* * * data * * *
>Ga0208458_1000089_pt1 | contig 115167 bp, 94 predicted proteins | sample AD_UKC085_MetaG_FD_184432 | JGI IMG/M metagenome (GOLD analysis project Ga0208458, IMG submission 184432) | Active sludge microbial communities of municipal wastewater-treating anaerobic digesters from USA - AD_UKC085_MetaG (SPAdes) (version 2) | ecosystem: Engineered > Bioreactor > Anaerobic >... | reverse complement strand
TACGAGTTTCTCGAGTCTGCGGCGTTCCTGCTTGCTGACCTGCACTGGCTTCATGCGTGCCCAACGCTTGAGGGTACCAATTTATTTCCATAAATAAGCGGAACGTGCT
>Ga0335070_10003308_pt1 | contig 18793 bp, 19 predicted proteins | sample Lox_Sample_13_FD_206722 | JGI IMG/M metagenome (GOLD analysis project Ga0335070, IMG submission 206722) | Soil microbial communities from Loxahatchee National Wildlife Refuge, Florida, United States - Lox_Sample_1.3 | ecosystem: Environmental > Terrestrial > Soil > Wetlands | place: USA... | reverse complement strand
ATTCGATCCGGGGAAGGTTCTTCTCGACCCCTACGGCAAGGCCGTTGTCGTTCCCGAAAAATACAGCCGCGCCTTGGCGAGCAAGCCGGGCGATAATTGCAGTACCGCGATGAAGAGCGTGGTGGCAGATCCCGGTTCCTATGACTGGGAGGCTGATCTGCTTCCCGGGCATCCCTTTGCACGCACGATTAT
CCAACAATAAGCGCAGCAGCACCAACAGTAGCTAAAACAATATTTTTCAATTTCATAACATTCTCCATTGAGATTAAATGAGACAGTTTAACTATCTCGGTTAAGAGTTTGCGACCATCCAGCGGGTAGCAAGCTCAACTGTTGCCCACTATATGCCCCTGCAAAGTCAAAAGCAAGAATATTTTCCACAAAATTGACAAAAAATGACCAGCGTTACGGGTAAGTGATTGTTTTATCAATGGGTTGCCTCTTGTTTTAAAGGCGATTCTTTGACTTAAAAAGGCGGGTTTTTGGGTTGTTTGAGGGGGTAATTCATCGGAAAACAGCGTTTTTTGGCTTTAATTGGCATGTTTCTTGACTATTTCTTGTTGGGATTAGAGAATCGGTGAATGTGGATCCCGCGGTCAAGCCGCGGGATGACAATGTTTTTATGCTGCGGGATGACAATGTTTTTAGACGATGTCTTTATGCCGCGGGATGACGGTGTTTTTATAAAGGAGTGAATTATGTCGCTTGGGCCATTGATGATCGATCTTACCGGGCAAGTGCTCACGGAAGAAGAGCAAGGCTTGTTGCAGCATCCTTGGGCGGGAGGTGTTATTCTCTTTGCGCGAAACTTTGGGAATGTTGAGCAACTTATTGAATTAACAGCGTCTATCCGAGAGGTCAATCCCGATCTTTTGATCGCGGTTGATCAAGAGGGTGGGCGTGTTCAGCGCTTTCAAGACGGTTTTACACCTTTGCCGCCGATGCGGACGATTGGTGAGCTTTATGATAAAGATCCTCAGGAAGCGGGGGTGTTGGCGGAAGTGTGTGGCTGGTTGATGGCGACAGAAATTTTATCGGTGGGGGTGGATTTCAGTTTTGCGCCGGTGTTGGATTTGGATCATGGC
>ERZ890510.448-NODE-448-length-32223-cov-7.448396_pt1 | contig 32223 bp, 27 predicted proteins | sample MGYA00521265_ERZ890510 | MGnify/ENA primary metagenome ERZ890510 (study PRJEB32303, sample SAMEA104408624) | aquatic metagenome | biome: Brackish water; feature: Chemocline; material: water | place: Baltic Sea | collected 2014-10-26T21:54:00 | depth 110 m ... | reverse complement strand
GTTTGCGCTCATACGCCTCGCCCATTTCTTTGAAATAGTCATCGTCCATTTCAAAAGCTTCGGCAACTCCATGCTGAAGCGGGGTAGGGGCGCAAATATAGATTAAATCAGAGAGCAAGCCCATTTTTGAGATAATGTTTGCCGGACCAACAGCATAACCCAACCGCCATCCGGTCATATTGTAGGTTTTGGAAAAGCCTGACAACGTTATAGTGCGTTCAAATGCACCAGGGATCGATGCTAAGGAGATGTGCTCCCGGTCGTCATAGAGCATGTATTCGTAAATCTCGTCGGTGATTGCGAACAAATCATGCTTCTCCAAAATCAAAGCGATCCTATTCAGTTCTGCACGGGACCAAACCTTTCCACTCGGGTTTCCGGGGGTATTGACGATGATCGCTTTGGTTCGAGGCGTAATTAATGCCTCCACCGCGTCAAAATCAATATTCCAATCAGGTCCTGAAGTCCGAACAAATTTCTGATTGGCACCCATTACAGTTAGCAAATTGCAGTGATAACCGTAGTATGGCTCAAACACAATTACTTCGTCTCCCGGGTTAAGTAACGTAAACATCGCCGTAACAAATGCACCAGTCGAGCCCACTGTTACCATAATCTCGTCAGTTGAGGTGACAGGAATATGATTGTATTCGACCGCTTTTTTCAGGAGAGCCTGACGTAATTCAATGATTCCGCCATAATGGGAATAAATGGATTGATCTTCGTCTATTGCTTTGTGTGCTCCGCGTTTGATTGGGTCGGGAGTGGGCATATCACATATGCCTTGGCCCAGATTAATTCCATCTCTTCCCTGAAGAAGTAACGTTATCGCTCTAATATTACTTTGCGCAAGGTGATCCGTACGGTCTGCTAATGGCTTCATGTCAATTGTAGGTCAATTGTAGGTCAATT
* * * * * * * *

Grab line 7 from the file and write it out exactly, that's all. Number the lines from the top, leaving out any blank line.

GTTTGCGCTCATACGCCTCGCCCATTTCTTTGAAATAGTCATCGTCCATTTCAAAAGCTTCGGCAACTCCATGCTGAAGCGGGGTAGGGGCGCAAATATAGATTAAATCAGAGAGCAAGCCCATTTTTGAGATAATGTTTGCCGGACCAACAGCATAACCCAACCGCCATCCGGTCATATTGTAGGTTTTGGAAAAGCCTGACAACGTTATAGTGCGTTCAAATGCACCAGGGATCGATGCTAAGGAGATGTGCTCCCGGTCGTCATAGAGCATGTATTCGTAAATCTCGTCGGTGATTGCGAACAAATCATGCTTCTCCAAAATCAAAGCGATCCTATTCAGTTCTGCACGGGACCAAACCTTTCCACTCGGGTTTCCGGGGGTATTGACGATGATCGCTTTGGTTCGAGGCGTAATTAATGCCTCCACCGCGTCAAAATCAATATTCCAATCAGGTCCTGAAGTCCGAACAAATTTCTGATTGGCACCCATTACAGTTAGCAAATTGCAGTGATAACCGTAGTATGGCTCAAACACAATTACTTCGTCTCCCGGGTTAAGTAACGTAAACATCGCCGTAACAAATGCACCAGTCGAGCCCACTGTTACCATAATCTCGTCAGTTGAGGTGACAGGAATATGATTGTATTCGACCGCTTTTTTCAGGAGAGCCTGACGTAATTCAATGATTCCGCCATAATGGGAATAAATGGATTGATCTTCGTCTATTGCTTTGTGTGCTCCGCGTTTGATTGGGTCGGGAGTGGGCATATCACATATGCCTTGGCCCAGATTAATTCCATCTCTTCCCTGAAGAAGTAACGTTATCGCTCTAATATTACTTTGCGCAAGGTGATCCGTACGGTCTGCTAATGGCTTCATGTCAATTGTAGGTCAATTGTAGGTCAATT